In developing nations, the current test to diagnose TB is error-prone, complicated and time-consuming. Furthermore, patients in these resource-limited areas can't easily travel back to a clinic at a later date to get their results. To make diagnoses simpler, faster and more accurate, chemists have developed a quick and easy diagnostic tool. Field trials of the experimental test began in June in South Africa, which has a high incidence of TB.
The researchers will present their work at the 252nd National Meeting & Exposition of the American Chemical Society (ACS).
Worldwide, almost 10 million people become ill with TB, and nearly 2 million die from the disease each year, according to the World Health Organisation. The worst-hit regions include Southeast Asia and Africa.
In wealthier countries, a patient suspected of having TB can be examined with a chest X-ray. Or a sample of the patient's sputum, or saliva, can be sent to a lab for testing by techniques such as polymerase chain reaction (PCR).
But in developing nations with limited resources and spotty access to electricity, patients are often checked for TB with the Ziehl-Neelsen (ZN) test, which was developed in the 1880s.
Technicians using this 11-step procedure put a saliva sample on a microscope slide, then dye it and rinse it multiple times. The process takes several hours. Even worse, "the ZN test is not very sensitive. It misses some cases of TB, and it gives a lot of false positives," says Carolyn R. Bertozzi, Ph.D. These limitations led Bertozzi and her team at Stanford University to develop a new test.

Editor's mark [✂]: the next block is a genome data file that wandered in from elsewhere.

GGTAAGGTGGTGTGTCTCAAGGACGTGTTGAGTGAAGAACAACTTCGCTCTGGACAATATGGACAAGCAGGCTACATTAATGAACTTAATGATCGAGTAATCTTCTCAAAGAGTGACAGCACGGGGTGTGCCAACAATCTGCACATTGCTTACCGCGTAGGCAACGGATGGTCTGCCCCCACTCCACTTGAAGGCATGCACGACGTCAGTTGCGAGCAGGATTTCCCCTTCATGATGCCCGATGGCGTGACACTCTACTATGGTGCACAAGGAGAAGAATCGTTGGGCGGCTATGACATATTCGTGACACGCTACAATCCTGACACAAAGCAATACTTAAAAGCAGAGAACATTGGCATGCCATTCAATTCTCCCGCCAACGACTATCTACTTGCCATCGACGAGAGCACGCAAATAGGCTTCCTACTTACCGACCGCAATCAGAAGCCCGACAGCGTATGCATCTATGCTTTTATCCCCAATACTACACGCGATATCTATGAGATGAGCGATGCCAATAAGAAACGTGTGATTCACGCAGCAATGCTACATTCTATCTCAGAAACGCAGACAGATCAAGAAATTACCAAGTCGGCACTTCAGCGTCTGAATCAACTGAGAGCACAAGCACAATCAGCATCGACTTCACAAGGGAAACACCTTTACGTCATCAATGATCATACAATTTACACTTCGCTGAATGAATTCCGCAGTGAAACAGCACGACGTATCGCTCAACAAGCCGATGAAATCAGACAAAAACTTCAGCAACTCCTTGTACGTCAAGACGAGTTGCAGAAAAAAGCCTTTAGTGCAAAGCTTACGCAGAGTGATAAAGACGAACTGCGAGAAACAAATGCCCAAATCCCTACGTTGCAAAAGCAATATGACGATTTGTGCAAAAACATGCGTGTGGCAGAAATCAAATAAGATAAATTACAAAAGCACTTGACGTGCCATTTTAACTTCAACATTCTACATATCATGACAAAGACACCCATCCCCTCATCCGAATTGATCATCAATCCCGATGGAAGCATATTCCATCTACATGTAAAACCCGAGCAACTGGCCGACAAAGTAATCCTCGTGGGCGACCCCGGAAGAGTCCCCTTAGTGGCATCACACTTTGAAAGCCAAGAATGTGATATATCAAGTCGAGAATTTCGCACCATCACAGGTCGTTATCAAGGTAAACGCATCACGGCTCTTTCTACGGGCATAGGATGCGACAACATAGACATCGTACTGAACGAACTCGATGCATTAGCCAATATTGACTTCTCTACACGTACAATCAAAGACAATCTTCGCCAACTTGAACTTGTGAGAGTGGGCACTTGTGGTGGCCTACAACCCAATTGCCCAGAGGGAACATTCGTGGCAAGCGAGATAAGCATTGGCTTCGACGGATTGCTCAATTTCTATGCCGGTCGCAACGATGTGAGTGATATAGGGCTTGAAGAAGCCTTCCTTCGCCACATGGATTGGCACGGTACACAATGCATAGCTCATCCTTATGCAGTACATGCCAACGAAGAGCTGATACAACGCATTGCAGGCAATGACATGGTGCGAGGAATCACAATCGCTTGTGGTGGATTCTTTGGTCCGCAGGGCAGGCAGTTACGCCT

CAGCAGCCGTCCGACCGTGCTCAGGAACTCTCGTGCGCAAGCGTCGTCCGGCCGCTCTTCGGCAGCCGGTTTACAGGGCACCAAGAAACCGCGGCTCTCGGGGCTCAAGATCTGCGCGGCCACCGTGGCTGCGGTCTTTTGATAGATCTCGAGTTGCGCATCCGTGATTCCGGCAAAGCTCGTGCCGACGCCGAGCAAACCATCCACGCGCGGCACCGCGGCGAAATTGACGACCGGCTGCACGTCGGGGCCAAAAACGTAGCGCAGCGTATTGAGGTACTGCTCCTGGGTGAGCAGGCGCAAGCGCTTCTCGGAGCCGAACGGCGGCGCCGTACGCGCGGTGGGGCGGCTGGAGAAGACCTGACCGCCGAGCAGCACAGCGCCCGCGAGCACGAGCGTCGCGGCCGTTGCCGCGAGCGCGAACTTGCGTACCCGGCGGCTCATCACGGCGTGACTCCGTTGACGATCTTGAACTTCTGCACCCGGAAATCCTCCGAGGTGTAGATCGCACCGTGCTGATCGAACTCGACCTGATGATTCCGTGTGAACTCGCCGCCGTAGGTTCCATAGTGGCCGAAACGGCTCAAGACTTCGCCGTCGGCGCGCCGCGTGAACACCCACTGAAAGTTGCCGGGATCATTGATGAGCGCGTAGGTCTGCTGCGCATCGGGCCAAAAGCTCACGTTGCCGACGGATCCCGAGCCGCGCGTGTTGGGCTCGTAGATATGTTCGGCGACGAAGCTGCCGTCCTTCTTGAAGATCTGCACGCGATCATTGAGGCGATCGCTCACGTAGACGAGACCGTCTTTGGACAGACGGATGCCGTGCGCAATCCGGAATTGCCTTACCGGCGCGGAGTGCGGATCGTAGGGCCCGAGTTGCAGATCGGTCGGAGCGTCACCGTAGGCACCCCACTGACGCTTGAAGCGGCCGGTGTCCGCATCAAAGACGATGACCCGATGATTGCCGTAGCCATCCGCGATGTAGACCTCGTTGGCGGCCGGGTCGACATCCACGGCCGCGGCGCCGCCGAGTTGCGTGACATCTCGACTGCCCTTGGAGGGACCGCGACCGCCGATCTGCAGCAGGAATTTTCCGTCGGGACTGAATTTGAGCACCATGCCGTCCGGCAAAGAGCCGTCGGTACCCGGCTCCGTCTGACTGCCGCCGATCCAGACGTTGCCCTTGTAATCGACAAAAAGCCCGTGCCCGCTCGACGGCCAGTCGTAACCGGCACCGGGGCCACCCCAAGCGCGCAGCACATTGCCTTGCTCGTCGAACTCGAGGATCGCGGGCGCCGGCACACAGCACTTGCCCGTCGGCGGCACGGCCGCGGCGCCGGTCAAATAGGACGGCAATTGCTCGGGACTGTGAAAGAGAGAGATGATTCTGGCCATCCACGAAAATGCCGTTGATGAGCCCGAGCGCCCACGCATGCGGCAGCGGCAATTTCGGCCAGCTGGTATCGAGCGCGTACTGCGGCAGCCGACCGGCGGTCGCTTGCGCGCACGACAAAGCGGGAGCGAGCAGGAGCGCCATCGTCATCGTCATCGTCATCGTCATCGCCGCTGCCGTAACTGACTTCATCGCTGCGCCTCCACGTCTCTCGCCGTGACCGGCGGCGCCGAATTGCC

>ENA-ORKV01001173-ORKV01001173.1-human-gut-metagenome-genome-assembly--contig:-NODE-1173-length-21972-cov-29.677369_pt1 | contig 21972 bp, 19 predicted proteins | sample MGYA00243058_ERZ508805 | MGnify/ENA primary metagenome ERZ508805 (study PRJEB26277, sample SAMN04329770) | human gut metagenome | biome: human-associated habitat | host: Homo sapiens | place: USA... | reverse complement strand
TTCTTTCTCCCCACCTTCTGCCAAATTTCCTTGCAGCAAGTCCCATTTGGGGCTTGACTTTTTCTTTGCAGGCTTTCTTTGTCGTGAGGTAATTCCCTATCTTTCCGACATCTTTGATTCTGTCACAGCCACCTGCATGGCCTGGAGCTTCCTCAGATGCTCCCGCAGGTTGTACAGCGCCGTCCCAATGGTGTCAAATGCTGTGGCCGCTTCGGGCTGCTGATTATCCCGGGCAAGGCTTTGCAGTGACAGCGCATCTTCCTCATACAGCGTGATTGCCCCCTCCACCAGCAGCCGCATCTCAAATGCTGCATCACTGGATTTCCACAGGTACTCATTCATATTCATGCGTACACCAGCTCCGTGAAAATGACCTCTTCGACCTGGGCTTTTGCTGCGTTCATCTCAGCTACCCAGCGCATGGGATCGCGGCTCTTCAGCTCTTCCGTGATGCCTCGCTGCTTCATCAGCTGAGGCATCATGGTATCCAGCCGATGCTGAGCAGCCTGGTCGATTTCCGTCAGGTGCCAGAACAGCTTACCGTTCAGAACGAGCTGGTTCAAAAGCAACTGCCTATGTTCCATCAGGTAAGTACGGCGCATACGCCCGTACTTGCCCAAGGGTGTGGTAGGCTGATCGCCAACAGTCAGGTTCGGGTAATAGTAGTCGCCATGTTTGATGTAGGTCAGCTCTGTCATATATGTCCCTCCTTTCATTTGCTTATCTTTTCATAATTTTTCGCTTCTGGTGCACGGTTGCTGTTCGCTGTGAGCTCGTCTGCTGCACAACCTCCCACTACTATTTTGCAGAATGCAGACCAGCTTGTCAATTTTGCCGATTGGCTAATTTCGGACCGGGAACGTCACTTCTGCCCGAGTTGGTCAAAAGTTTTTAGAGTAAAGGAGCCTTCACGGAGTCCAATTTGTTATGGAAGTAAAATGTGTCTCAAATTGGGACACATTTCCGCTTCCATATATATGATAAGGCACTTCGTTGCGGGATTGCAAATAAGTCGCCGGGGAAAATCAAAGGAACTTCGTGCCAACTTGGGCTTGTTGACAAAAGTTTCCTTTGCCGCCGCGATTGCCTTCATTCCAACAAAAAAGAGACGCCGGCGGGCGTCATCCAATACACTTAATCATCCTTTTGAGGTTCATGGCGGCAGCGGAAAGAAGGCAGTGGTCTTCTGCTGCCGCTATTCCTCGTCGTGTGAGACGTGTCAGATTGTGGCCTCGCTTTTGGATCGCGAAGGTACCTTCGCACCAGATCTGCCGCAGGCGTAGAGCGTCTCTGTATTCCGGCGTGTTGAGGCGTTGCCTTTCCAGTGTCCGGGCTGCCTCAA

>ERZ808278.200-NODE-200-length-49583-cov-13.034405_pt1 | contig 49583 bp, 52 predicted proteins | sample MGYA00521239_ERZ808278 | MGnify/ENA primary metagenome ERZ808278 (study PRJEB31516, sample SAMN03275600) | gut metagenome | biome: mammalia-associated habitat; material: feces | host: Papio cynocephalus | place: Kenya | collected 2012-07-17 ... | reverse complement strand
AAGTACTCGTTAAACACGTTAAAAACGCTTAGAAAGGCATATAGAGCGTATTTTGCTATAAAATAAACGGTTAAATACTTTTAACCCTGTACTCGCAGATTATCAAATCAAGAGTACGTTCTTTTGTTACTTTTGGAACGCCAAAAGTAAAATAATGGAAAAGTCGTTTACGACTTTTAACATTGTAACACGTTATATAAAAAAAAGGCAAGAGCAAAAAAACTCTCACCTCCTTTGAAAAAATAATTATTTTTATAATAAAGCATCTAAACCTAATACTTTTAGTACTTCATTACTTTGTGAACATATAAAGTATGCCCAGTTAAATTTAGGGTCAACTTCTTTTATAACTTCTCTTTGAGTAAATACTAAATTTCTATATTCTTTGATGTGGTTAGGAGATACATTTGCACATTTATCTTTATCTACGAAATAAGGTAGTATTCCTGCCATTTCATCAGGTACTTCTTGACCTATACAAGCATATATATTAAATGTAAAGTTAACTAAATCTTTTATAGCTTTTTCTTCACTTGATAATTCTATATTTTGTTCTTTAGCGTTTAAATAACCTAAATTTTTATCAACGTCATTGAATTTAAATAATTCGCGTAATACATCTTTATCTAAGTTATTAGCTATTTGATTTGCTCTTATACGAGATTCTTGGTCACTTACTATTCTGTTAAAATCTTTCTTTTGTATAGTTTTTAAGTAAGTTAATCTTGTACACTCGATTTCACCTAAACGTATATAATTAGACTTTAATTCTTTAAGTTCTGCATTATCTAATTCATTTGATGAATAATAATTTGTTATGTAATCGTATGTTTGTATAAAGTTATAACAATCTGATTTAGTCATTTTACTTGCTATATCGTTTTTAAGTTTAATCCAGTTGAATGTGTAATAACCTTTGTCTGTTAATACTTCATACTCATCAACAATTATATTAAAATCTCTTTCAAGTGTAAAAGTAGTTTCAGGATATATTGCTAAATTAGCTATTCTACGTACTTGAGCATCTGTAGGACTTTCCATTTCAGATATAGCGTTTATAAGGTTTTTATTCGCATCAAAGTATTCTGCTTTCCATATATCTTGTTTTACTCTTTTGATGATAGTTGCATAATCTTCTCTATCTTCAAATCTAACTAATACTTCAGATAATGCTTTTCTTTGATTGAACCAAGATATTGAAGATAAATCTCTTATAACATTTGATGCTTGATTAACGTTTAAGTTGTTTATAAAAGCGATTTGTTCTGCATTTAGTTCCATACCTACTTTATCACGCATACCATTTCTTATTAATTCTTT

But that wasn't the researchers' initial goal when they began studying TB 16 years ago. At the time, they were investigating molecules, known as glycolipids, in the cell walls of the bacteria that cause the disease. Each glycolipid consists of the sugar trehalose linked to a lipid, or fat.
The researchers discovered that if they provided slightly modified forms of trehalose to the bacteria, the microbes would metabolise the sugar molecules and integrate them into their glycolipids.
Other researchers showed that the bacteria can take up forms of trehalose in which each sugar is attached to a fluorescent dye molecule. A cell that picks up these sugars glows green. "We thought we could use this to detect the bacteria in sputum samples," Bertozzi says.
Unfortunately, the other researchers' dye also sticks to other components in saliva, making it tough to distinguish the bacteria.
Bertozzi's team solved this problem by attaching trehalose to a "solvatochromic" dye that doesn't glow until it's incorporated into the cell walls. As a result, there's no background glow. In addition, the process couldn't be easier: The technician takes a sputum sample, squirts a little of the dye mixture onto it, and then after an hour looks at it under a microscope to see if anything is glowing.
Even better, only live bacterial cells can metabolise the trehalose/dye molecules. The dyes in the ZN test, however, label both live and dead cells. That means the traditional test can't determine whether the number of live cells is decreasing, so it can't be used to tell whether a patient's treatment is working."
"Because many strains of TB bacteria are now resistant to the standard treatments, "if the drugs aren't working, you want to switch the patient to the next treatment as quickly as possible so you don't contribute to drug resistance," Bertozzi explains.
The group is now working with a collaborator in South Africa to see how the new test performs in real-world conditions. In the meantime, Bertozzi's team is studying other fluorescent dyes that could work even better in a TB test.
They are also using their current trehalose/dye molecule to explore the molecular structure and physical properties of the cell wall of TB bacteria. That knowledge could shed light on the bacteria's drug-resistance mechanism, as well as potential new ways to kill the cells.